In my hope and commitment to keep this blog interesting, I will abstain from giving you statistics on my coldest run, my weekly mileage or blabber on about the ITB/Patellar tendon/Knee injury that forced me to run 9 miles, yes just NINE, in all of February.
This post is about a real element of leukemia and one of the major obstacles most leukemia patients have to overcome during their battle. The post is entitled “letter to a friend”. The friend is someone I still haven’t met to this day but someone I feel an incredible amount of gratitude towards. Despite the outcome in my particular situation, I am still left wondering….how do I say thank you? How do you thank the stranger that was your hero and saved the life of someone you love.
As a quick aside on transplants……If you didn’t stop selling reversible tapestry jackets in your early 20s to take up researching leukemia and cancer, the traditional “bone marrow transplant” has become a thing of the past. The surgical procedure that takes weeks of recovery for the donor and have many complexities has been replaced by “stem cell transplants”. Over 90% of transplants no longer require bone marrow, they only require the stem cells that produce the marrow. For the donor, it takes a short course of medicine that boosts stem cell production and a procedure that is essentially a long blood donation.
For the recipient, the change in procedure isn’t a cup of tea. Not in the slightest. The only easy part is introducing the stem cells into the recipient’s body, no different than a blood or saline infusion. The first weeks are grueling and the risk of graft versus host disease are very real and very significant for the first 6 months to a year. Milestones are set at the discharge date, 100 days, 6 months and the 1 year birthday. Over this first year, the recipient gradually eases back into “regular living” (eating in restaurants, going out in public, shaking hands, not wearing a mask, etc).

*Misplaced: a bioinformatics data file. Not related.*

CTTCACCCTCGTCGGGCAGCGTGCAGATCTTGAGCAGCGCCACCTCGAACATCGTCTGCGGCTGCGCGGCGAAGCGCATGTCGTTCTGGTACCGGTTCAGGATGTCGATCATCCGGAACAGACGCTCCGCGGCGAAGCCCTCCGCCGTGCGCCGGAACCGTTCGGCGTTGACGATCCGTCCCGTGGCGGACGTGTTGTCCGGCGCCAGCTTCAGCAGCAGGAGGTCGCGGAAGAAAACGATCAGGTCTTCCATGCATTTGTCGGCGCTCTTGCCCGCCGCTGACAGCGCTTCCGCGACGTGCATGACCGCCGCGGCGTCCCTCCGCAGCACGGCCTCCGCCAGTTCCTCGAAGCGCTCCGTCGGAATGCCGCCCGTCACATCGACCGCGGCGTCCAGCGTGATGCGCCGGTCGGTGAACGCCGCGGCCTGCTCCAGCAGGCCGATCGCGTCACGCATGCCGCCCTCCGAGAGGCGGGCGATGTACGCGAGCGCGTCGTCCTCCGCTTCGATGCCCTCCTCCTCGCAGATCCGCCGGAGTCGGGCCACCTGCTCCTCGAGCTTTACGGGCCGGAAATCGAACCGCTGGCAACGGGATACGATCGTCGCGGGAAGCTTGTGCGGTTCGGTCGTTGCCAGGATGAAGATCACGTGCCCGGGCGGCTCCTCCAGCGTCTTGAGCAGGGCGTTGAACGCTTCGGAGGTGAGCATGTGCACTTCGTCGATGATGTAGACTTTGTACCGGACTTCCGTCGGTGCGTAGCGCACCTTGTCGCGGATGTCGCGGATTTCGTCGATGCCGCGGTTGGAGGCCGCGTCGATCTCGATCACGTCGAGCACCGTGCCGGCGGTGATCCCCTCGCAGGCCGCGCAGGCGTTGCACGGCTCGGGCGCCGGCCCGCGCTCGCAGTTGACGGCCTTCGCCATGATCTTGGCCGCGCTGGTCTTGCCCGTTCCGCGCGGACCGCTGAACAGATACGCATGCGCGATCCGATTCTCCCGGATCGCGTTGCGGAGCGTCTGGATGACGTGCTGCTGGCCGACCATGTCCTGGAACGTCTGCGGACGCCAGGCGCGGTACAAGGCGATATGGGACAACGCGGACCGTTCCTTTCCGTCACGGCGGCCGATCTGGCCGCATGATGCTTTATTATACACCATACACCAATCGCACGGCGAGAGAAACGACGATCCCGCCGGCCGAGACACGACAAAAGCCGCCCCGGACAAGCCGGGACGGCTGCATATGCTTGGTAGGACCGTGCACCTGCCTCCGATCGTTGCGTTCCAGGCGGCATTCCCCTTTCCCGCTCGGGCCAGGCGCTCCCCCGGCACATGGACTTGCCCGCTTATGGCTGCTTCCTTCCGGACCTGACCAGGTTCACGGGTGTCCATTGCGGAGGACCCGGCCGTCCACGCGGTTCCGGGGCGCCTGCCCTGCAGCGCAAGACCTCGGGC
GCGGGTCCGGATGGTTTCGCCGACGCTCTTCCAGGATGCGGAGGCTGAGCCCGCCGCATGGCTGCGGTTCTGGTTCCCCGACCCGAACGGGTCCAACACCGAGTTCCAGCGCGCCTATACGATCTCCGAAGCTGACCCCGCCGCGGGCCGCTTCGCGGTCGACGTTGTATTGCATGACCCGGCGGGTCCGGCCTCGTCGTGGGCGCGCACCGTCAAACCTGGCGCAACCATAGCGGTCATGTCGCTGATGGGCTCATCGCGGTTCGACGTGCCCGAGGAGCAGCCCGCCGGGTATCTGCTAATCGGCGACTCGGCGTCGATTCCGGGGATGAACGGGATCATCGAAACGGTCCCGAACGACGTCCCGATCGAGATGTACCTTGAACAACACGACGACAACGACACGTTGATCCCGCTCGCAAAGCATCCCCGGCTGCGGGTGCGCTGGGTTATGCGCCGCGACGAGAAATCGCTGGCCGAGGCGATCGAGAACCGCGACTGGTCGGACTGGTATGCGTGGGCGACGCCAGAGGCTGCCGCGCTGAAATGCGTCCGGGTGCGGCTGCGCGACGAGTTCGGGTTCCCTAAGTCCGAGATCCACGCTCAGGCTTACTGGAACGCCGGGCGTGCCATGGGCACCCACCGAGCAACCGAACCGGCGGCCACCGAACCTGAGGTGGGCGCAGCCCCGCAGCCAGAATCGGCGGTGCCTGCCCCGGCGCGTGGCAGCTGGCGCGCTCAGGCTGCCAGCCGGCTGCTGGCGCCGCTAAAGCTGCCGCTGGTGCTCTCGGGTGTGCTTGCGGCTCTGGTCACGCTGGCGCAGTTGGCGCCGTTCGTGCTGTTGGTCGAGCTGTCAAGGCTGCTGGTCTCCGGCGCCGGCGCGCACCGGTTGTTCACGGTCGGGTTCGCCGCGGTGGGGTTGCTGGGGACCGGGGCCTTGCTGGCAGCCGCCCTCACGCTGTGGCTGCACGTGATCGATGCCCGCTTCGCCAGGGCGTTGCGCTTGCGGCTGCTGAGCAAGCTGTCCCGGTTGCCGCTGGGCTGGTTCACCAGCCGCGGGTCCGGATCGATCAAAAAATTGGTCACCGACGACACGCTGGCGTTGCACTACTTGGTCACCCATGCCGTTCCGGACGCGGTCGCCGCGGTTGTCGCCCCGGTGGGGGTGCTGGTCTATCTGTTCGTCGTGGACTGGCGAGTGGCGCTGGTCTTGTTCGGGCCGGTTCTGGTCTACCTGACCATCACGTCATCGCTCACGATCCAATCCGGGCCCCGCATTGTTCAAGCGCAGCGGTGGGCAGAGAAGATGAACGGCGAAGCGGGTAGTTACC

So to get back on track….. “Letter to a friend” is the name of the word document I re-discovered a few weeks ago on my dad’s computer that I helped him draft. It’s a letter he was never able to finish and a person we never got to thank. This man’s gift gave me another year with my father, which I will forever cherish. We tried composing this letter many times but would always end up in tears. We did always come to one conclusion, that one day we must fly to Europe and meet this stranger, our hero. This is one of the many things I often think of that we won’t have the opportunity to do together.
Earlier I asked the question, “How do you thank the stranger?”. The only answer I have is to be that stranger for someone else. Be a hero for them, their family or their 24 year old son. There’s no guarantee, but that stranger gifted me the most valuable 14 months of my life.
So I ask you to be the one who saves their life, secures their future and helps us all beat this disease. Please, take those 5 minutes – there’s someone out there who needs a match. BeTheMatch.org/Join